Journalists follow snow leopard tracks

Journalists follow snow leopard tracks

4 October 2016

In early October, a three-day press tour took place at the Sayano-Shushensky Biosphere Reserve. Its participants included staff members of the Delo Molodykh (Youth Affair) television project from the city of Minusinsk, representatives of the Yug (South) correspondent office of the Yenisei TV channel, and correspondents of the Vesti 24 Khakassia television programme and the Vlast Truda (Labour Power) newspaper.


Journalists took a tour of the protected area to learn more about conservation efforts as well as the environmental and educational trails in the reserve. One trail, Following the Snow Leopard’s Tracks, is designed to raise awareness of environmental issues. In 2016, the project, which was developed by a team of collaborators, received a grant from the Russian Geographical Society.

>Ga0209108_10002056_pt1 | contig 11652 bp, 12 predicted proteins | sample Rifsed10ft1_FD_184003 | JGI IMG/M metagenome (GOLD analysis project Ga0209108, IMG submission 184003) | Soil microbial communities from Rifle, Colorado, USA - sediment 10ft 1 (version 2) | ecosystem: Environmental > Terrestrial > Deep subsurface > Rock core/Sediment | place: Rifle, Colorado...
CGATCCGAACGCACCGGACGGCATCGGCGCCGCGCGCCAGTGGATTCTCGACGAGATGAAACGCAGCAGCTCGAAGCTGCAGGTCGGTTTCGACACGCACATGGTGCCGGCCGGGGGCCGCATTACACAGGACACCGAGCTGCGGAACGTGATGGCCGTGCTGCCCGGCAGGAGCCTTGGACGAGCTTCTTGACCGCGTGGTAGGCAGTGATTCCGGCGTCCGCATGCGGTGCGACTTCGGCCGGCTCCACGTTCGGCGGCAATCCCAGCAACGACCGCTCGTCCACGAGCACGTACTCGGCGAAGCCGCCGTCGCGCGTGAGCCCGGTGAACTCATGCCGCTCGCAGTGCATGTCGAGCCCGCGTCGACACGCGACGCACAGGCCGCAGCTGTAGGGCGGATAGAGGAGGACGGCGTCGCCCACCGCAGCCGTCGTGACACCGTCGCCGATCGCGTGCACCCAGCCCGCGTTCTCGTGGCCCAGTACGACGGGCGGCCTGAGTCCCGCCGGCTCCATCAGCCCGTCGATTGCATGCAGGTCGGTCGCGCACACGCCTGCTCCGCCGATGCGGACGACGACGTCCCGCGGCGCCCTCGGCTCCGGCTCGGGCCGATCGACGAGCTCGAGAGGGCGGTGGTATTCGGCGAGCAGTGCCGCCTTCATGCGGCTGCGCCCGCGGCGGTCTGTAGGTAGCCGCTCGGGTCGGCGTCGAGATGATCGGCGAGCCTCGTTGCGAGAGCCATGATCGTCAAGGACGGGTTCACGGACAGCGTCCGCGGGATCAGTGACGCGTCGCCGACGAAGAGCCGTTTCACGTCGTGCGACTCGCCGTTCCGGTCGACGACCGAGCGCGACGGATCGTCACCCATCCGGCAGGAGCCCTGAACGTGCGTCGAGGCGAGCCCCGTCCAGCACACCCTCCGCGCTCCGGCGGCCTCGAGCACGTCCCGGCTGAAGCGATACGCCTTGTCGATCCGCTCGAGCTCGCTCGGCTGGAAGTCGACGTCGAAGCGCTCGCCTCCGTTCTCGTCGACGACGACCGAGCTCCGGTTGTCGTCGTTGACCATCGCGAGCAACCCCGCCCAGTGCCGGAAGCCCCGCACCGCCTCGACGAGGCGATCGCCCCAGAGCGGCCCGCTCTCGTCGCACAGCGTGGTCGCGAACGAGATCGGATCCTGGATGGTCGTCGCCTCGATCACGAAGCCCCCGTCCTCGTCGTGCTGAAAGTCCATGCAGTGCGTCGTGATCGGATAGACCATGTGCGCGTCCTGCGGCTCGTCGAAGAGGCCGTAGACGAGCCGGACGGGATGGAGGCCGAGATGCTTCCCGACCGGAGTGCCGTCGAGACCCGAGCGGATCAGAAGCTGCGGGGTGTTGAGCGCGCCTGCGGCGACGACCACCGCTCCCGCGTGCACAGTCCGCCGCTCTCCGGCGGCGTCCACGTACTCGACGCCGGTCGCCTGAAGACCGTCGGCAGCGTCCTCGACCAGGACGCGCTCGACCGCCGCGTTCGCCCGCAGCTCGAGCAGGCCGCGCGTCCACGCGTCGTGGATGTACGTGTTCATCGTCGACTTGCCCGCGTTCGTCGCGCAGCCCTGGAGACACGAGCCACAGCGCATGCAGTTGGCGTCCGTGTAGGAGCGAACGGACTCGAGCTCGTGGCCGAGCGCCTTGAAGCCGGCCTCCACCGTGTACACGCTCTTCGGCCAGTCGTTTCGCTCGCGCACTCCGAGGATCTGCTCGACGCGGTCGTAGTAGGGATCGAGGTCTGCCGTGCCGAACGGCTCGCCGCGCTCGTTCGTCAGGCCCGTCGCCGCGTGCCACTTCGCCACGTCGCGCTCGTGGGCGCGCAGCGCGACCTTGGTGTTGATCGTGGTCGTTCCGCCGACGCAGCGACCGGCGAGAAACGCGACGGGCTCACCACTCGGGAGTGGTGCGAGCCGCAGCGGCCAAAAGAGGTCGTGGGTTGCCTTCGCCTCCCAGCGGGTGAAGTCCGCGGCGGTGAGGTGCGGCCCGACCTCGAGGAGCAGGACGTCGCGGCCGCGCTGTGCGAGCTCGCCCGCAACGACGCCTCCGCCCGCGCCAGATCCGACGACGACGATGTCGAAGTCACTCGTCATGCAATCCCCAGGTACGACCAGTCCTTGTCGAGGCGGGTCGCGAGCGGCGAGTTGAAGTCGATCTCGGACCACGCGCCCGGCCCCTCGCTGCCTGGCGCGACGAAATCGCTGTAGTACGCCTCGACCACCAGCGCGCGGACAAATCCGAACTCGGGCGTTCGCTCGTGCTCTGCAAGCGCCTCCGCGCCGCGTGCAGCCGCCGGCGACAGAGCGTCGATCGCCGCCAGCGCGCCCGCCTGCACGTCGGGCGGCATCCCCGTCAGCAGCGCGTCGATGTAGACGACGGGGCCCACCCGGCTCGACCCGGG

During the press tour, journalists visited several of the nature reserve’s ranger stations – Golaya, Kerema, Kurgol, and Shugur. At the Shugur station, staff members held a presentation of the Following the Snow Leopard’s Tracks trail, which raises awareness of the reserve’s unique features, its vast landscape and rich fauna, rare species of animals and plants, and the implementation of the programmes to protect the snow leopard, the world’s rarest wildcat.


Journalists were also shown how the snow leopard is photographed in its natural habitat using trail cameras, which have been used in the reserve since 2008 and helped to considerably increase the number of images of snow leopards and obtain new data on individual snow leopards.


The tour participants walked the trail and learnt more about the difference between the tracks of the snow leopard, the Pallas’s cat and the lynx, and the difference between the tracks of the hoofed animals inhabiting the reserve – reindeer and Siberian ibex – from information stands. Journalists also spoke with inspectors of the reserve’s response team and learnt about the daily routine of state inspectors who protect the snow leopard’s habitat.